Flunking Sainthood

Flunking Sainthood


Yes, Robert Pattinson, There Really Are Mormon Themes in “Twilight”

posted by Jana Riess

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I hate to disagree with Robert Pattinson. He’s just so darn beautiful. But when His Hunkiness goes public with ignorant statements like the following, I have to beg to differ. And hope that he won’t crush my skull.

“I think people make up all these Mormon references just so they can publish ‘Twilight’ articles in respectable publications like the New York Times. Even Stephenie said it doesn’t mean any of that. It is based on a dream.”

Apparently Pattinson is worried that if the Twilight series is dismissed as being infused with Mormonism, the Eclipse movie will only take in $295 million in domestic box office instead of the $296 million that New Moon sucked out of fans.

OK, Robert Pattinson, here’s a reality check: Yes, the Twilight books were conceived in a dream that Stephenie Meyer had about a vampire named Edward (that’s you!) and an ordinary girl talking in a meadow. But so much else about the series is decidedly Mormon that to claim that people “make up” Mormon references is just silly. What’s buried deep inside any good novelist is going to “out” whether the writer intends it to or not. That has clearly happened here.

The Religion News Service ran a pretty good article about the Mormonism-Twilight connection last week. Although the first few points (like the fact that Bella doesn’t drink alcohol, remains a virgin until marriage, and doesn’t want to abort her unborn half-breed) are superficial, some of the others get to the theological heart of Twilight‘s Mormon roots. Here are a few quotes from the article:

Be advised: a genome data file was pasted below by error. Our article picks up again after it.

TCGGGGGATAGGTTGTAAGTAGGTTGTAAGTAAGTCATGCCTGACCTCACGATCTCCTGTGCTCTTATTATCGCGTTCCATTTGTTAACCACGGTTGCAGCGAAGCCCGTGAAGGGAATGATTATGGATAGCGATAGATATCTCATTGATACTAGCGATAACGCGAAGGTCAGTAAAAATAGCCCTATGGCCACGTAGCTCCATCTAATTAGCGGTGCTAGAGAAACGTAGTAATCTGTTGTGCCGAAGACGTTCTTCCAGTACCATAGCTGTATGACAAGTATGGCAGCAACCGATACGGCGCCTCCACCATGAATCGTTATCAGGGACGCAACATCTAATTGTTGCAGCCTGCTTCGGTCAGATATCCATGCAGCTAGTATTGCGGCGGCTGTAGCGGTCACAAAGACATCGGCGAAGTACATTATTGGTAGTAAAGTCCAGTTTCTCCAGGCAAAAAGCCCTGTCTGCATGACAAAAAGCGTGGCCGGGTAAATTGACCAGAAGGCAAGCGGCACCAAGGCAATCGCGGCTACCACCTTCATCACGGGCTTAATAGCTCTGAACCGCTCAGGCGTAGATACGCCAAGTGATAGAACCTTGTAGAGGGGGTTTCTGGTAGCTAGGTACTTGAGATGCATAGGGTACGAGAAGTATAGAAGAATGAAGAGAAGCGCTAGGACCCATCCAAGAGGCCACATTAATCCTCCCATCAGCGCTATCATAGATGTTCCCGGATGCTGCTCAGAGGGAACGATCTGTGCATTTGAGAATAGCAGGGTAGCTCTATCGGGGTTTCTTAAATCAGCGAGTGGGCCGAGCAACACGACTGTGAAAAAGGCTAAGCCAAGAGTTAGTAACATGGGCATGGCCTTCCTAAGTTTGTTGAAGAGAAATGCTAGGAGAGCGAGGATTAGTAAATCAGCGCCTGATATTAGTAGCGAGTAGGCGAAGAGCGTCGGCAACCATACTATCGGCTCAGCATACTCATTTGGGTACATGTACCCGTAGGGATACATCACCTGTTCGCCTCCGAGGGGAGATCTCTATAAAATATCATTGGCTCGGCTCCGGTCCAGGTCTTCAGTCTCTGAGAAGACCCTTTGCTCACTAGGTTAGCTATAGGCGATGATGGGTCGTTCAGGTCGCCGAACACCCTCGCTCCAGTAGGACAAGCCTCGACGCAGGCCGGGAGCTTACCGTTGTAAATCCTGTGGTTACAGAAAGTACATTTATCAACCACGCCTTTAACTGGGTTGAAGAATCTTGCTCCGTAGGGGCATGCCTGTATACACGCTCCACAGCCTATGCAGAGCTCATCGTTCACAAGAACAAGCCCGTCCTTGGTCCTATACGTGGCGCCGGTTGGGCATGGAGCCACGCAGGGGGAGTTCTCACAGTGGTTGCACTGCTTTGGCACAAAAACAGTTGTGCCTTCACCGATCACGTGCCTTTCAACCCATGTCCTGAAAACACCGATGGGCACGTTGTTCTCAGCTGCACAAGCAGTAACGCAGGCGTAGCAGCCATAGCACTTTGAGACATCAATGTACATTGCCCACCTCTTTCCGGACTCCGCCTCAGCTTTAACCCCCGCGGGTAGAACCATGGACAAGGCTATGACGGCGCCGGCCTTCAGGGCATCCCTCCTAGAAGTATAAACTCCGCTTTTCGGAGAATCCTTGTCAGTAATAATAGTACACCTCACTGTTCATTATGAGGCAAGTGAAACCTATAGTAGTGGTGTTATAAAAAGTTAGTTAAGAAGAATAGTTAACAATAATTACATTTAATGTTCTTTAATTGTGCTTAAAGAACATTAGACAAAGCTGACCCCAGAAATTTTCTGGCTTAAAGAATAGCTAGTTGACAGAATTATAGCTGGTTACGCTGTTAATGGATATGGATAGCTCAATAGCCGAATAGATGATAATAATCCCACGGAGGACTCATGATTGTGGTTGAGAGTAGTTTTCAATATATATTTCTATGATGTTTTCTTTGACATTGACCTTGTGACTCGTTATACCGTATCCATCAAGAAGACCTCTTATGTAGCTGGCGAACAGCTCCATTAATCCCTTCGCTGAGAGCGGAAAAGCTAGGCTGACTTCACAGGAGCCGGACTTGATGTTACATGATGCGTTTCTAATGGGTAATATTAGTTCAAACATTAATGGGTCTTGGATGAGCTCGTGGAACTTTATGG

• “A crucial Mormon belief is that humans can become divine. In the “Twilight” series, the Cullen family of vampires once was human but now lives without death in a resurrected condition. Meyer describes the Cullens, particularly Edward, as “godlike” and “inhumanly beautiful.”
  • Mormons believe angels are resurrected beings of flesh and bone. …Bella describes her vampire boyfriend, Edward, as an angel whom she cannot imagine “any more glorious.” Edward’s skin sparkles in the sunlight, and he visits Bella’s bedroom at night. 
  • A unique LDS teaching is that marriages are “sealed” for eternity; spouses are referred to as eternal companions. Bella describes her relationship with Edward as “forever.”
  • The Book of Mormon teaches that a remnant of . . . [ancient Israel] came to America around 600 B.C.; their descendents, the Lamanites, are among the ancestors of the Native Americans. Quileute names in the series are decidedly Hebrew: Jacob, Paul, Sam, Ephraim, Jared, Seth, Joshua, Levi, Rebecca and Rachel….” [I'd also add here a point that Maxine Hanks has made: in Meyer's imagination about the Quileutes, a specific kind of spiritual leadership is passed from father to son, becomes activated in early adolescence, and stands between the Quileute people and their ruin. Hello, Mormon priesthood.]

To those points we could add a few more. In an article for BYU Studies and Mormon Times that I wrote last year (summarized here), I argued that the overall theme of Twilight corresponds with one of the crucial issues in the Book of Mormon, which Stephenie Meyer has identified as her favorite book. That issue is overcoming the “natural man.” Edward Cullen is literally carnal. He has to make the decision every day to overcome his nature and be selfless and good–what the Book of Mormon argues is the challenge of every person. The natural “man” (or woman, or hottie vampire) is an enemy to God and has to be put off in favor of struggling for holiness. (Mosiah 3:19)

Edward’s journey is made possible through exercising his agency, another key doctrine that, while hardly unique to Mormonism, is fully developed there. Agency is a radical freedom, the ability to choose one’s eternal destiny and not be defined by whatever path seems laid out by circumstance. Edward’s natural tendency is to be a vampire, but he knows he can be much more. He can be loving and good. (Well, except when he’s not in one of his mercurial fits of inexplicable rage for which Bella winds up apologizing. You can’t have everything. But this is Flunking Sainthood, where we extend grace even to the moody undead.)